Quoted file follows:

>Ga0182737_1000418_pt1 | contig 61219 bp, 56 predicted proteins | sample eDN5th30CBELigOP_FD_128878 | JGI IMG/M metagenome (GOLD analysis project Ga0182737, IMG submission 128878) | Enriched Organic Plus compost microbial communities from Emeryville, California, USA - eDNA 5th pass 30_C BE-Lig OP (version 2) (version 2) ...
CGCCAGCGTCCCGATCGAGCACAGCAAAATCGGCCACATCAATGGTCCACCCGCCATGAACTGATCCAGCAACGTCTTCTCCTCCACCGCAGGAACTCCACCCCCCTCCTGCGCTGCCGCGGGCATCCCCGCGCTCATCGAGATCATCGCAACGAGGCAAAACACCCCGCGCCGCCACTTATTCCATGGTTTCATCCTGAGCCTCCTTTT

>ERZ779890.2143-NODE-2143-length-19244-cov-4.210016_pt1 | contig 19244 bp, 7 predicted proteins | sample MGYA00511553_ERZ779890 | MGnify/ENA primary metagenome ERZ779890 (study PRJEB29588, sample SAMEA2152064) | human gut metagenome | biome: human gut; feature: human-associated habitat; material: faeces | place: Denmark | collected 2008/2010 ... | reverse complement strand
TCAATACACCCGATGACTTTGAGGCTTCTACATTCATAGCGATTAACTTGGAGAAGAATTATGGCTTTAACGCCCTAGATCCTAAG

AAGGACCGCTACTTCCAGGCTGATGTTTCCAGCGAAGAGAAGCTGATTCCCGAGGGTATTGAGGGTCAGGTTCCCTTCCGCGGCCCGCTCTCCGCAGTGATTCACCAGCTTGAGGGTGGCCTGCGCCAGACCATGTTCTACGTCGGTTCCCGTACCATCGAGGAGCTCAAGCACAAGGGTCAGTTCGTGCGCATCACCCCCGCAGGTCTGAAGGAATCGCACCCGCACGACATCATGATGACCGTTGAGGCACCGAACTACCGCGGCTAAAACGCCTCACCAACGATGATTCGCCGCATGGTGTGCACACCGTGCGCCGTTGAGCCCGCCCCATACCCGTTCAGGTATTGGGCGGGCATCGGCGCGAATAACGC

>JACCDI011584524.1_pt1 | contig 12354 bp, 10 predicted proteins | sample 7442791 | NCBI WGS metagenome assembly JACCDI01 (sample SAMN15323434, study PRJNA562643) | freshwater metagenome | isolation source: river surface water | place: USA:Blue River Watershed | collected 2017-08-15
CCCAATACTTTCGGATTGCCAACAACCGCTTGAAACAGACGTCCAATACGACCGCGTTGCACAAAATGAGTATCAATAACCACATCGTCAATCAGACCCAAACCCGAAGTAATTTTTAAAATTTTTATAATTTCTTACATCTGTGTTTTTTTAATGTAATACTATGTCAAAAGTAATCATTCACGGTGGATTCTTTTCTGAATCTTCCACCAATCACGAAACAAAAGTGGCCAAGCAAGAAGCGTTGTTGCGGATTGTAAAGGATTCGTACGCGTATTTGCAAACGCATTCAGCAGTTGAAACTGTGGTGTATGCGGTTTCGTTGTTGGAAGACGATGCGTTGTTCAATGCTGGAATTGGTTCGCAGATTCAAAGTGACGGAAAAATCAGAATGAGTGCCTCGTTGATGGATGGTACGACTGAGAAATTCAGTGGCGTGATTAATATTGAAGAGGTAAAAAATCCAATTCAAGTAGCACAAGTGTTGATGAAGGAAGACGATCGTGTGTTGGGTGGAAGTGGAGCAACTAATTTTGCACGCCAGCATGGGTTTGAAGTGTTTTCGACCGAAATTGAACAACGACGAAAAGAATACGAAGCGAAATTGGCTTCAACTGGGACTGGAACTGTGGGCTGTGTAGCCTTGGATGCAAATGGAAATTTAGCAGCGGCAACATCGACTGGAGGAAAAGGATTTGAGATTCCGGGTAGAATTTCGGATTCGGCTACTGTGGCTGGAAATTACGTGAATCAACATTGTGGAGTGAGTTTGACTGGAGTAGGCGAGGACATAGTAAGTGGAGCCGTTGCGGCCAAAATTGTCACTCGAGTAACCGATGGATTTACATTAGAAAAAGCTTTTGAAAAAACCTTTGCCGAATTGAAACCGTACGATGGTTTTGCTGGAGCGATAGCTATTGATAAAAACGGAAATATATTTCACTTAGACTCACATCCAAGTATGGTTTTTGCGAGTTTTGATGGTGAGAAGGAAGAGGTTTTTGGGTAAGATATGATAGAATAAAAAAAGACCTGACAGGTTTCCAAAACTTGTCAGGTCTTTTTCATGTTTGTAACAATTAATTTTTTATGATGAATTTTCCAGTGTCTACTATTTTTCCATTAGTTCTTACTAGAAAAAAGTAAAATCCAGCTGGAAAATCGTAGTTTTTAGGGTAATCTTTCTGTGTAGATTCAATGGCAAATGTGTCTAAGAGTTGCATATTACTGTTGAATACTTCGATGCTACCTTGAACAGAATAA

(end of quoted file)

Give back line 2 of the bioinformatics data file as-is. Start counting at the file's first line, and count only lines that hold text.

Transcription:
CGCCAGCGTCCCGATCGAGCACAGCAAAATCGGCCACATCAATGGTCCACCCGCCATGAACTGATCCAGCAACGTCTTCTCCTCCACCGCAGGAACTCCACCCCCCTCCTGCGCTGCCGCGGGCATCCCCGCGCTCATCGAGATCATCGCAACGAGGCAAAACACCCCGCGCCGCCACTTATTCCATGGTTTCATCCTGAGCCTCCTTTT